The access to cash review in 2019 noted that we cannot sleepwalk into a cashless society. That reflects back to what I was saying about the Estonian learning about digital infrastructure: it can leave a substantial number of people behind. That was the reality for Estonia. Cash continues to be important. Contactless payments and online banking can make it easy for some people to live entirely cash-free. However, given the volumes of cash in society, its usage remains extremely high. That reminds us that we do not live in a cashless society. The LINK network still handles around 1.6 billion transactions a month—that was the average in 2021. On average, adults still withdrew over £1,500 a year. During a global pandemic, cash was still being physically used. It is important to listen to the Minister and the Government’s view on it, although it is my intention to press the amendment to a vote. I look forward to hearing what others say.

I apologise to the hon. Member; I am getting my procedure a bit mixed up, Mr Sharma, so I wonder whether you could clarify something for me. I have amendments 16, 17 and 18, on the issue of free access to cash. When will it be convenient for me to come in?

Thank you, Mr Sharma. I do not want to add too much to what the hon. Member for West Dunbartonshire has said. He has articulated well the reasons why the original clause and his amendments are vital to our communities. The stark reality is that cash is still an important part of our local economic infrastructure, and more so for my communities, where we have seen two bank closures in the last 18 months. Many have had free access to cash taken from them. That is compounded by other infrastructure challenges, such as the lack of public transport and the inability to access free cash services elsewhere.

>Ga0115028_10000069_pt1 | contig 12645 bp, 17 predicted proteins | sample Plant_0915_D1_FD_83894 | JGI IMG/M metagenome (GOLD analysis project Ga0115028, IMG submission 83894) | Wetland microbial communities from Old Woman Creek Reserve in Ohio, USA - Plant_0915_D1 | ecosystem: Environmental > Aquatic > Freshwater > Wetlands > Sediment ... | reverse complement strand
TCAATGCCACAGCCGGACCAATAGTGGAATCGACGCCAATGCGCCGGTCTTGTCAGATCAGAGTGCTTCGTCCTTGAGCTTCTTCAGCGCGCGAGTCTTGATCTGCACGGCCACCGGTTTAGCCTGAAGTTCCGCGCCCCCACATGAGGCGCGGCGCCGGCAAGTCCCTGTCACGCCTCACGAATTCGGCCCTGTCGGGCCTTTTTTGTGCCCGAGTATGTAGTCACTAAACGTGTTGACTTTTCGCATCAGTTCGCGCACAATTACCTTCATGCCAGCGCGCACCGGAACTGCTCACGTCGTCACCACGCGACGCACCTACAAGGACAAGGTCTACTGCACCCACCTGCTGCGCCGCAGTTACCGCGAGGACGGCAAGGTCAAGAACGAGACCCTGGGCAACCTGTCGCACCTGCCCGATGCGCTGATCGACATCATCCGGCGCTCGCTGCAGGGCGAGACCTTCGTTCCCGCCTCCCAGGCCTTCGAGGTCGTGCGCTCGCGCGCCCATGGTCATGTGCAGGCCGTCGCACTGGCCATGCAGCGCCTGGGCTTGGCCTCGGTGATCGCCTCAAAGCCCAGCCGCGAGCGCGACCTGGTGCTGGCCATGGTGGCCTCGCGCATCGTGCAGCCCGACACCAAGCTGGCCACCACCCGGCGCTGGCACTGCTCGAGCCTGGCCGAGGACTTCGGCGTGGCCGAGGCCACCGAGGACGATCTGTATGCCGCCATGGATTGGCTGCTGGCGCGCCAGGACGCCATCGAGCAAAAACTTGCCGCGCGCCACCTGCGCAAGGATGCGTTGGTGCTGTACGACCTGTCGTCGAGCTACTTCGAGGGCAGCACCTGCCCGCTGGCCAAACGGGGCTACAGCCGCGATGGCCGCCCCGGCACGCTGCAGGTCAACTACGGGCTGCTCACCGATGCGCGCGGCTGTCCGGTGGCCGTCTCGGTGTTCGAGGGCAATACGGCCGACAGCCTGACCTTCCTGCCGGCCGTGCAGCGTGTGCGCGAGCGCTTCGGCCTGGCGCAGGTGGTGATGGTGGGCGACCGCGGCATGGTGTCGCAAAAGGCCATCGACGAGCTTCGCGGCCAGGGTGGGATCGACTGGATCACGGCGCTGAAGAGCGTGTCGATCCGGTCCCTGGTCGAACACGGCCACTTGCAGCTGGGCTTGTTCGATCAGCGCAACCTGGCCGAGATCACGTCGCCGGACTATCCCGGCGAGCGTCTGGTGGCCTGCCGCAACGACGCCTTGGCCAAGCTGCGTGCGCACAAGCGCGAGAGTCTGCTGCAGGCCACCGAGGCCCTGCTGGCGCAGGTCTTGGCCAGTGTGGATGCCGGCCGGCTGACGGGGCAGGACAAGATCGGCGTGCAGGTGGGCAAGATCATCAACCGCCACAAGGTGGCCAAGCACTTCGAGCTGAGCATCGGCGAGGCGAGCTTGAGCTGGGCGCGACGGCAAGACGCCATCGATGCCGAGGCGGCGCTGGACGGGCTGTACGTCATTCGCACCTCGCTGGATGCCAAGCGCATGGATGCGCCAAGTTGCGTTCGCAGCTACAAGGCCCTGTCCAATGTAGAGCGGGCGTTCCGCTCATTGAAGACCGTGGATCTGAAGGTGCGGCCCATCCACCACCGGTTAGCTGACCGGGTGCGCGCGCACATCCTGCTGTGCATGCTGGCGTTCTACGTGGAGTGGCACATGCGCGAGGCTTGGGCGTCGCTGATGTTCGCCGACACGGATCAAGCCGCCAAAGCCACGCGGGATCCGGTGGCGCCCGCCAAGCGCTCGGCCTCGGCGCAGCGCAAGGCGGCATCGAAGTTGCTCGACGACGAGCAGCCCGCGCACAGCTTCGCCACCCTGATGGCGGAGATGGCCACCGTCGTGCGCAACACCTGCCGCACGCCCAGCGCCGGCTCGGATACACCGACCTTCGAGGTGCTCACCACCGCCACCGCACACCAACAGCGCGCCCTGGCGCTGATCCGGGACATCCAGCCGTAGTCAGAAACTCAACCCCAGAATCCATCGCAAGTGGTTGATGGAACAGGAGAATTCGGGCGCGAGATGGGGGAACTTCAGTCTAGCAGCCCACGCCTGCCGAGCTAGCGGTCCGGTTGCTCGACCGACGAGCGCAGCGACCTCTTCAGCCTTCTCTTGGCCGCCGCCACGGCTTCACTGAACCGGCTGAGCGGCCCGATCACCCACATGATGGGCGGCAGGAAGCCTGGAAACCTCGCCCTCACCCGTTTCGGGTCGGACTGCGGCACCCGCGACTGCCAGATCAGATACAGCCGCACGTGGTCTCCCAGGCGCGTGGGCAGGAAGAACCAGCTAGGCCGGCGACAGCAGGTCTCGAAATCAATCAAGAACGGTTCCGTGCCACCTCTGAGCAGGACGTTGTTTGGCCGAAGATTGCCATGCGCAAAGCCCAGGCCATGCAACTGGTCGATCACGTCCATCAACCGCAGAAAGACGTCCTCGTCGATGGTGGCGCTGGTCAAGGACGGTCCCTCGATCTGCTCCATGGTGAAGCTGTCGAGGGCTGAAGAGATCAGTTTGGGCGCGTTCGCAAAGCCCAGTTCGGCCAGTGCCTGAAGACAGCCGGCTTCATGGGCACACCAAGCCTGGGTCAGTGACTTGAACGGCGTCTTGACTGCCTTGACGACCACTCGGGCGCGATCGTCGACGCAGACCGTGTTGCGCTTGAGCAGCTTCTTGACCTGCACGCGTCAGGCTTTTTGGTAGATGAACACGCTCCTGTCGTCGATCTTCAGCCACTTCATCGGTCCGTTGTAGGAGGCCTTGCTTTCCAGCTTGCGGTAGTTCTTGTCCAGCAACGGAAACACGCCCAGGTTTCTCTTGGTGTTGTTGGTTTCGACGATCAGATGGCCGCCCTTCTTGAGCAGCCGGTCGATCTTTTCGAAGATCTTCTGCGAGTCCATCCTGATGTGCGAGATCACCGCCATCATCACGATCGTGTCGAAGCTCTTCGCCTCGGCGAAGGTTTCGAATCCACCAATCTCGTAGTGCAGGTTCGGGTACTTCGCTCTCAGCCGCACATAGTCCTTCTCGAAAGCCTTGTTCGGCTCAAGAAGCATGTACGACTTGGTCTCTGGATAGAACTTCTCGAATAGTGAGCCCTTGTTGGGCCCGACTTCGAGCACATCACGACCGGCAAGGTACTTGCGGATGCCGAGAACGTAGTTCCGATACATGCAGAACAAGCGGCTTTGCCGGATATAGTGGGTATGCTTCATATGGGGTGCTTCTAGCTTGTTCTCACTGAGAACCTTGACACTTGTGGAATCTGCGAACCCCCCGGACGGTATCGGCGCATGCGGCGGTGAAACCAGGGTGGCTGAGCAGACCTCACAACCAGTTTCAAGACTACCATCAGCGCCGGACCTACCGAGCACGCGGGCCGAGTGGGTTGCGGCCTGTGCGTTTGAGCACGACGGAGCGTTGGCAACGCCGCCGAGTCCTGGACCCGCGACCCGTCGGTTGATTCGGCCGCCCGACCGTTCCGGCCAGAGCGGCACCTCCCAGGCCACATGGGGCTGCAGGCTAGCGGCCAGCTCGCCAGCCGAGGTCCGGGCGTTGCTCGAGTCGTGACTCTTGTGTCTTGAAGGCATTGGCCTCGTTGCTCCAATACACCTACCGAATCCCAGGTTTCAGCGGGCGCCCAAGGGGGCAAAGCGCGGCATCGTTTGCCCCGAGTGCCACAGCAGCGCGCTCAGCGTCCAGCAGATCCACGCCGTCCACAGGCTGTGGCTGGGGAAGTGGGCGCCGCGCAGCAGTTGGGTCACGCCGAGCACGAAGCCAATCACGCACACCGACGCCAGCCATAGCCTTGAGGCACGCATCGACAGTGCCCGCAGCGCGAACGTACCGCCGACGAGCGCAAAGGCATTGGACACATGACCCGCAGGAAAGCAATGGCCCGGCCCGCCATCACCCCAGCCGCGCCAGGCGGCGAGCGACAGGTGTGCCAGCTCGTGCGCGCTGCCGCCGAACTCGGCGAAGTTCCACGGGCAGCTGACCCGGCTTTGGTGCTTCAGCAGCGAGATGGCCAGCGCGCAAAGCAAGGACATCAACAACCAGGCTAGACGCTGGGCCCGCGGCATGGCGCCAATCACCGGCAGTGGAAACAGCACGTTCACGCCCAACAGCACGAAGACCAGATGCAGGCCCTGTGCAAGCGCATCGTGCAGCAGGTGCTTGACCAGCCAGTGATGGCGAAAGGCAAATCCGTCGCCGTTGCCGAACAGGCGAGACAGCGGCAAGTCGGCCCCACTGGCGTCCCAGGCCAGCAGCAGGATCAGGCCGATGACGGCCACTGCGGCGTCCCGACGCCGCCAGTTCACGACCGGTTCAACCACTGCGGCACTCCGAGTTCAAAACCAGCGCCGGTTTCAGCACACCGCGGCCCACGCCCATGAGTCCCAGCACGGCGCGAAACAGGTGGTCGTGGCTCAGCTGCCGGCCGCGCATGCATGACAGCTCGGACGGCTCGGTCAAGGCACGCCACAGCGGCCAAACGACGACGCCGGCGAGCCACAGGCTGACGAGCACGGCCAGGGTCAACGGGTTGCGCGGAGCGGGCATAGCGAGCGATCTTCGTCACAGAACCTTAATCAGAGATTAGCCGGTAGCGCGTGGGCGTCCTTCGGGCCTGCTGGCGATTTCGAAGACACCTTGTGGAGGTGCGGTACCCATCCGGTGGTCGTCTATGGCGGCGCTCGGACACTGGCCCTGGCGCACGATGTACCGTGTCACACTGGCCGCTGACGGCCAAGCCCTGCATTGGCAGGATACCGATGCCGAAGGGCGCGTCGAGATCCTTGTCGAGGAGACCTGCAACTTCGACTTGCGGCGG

The amendments tabled by the hon. Member for West Dunbartonshire are interesting and strike a balance in seeking to ensure that our communities can access a vital service, mainly cash. I listened with interest to him explaining the rationale behind his amendments, because I think we agree. We have to remember who these measures are ultimately targeted at. I often think of people with vulnerabilities who utilise cash as part of their budgeting. They use it every day, and for them it is a vital part of being able to continue to sustain themselves. Although the technological revolution over the last few years in particular might be great for some, for others it is not. For the communities that I represent and the areas where people are really trying to get by, cash plays a vital role in ensuring that people can function and manage their finances and their affairs. It is therefore vital that we have a strategy in place.

The amendments proposed by the hon. Gentleman, particularly the element of keeping the service free of charge, is important, particularly for communities like mine. We all talk about acute pockets of deprivation, but I remind the Committee that I represent the fourth most deprived ward in the west midlands. For many people, paying for ATMs is simply unacceptable. It takes away from them a vital part of the means they need to subsist and survive. Ensuring that we have a strategy to keep access to cash free for those who rely on it every day is vital. If we do not, we create a cycle whereby, because people have to pay out to access the means by which they survive, they use less and less of their income.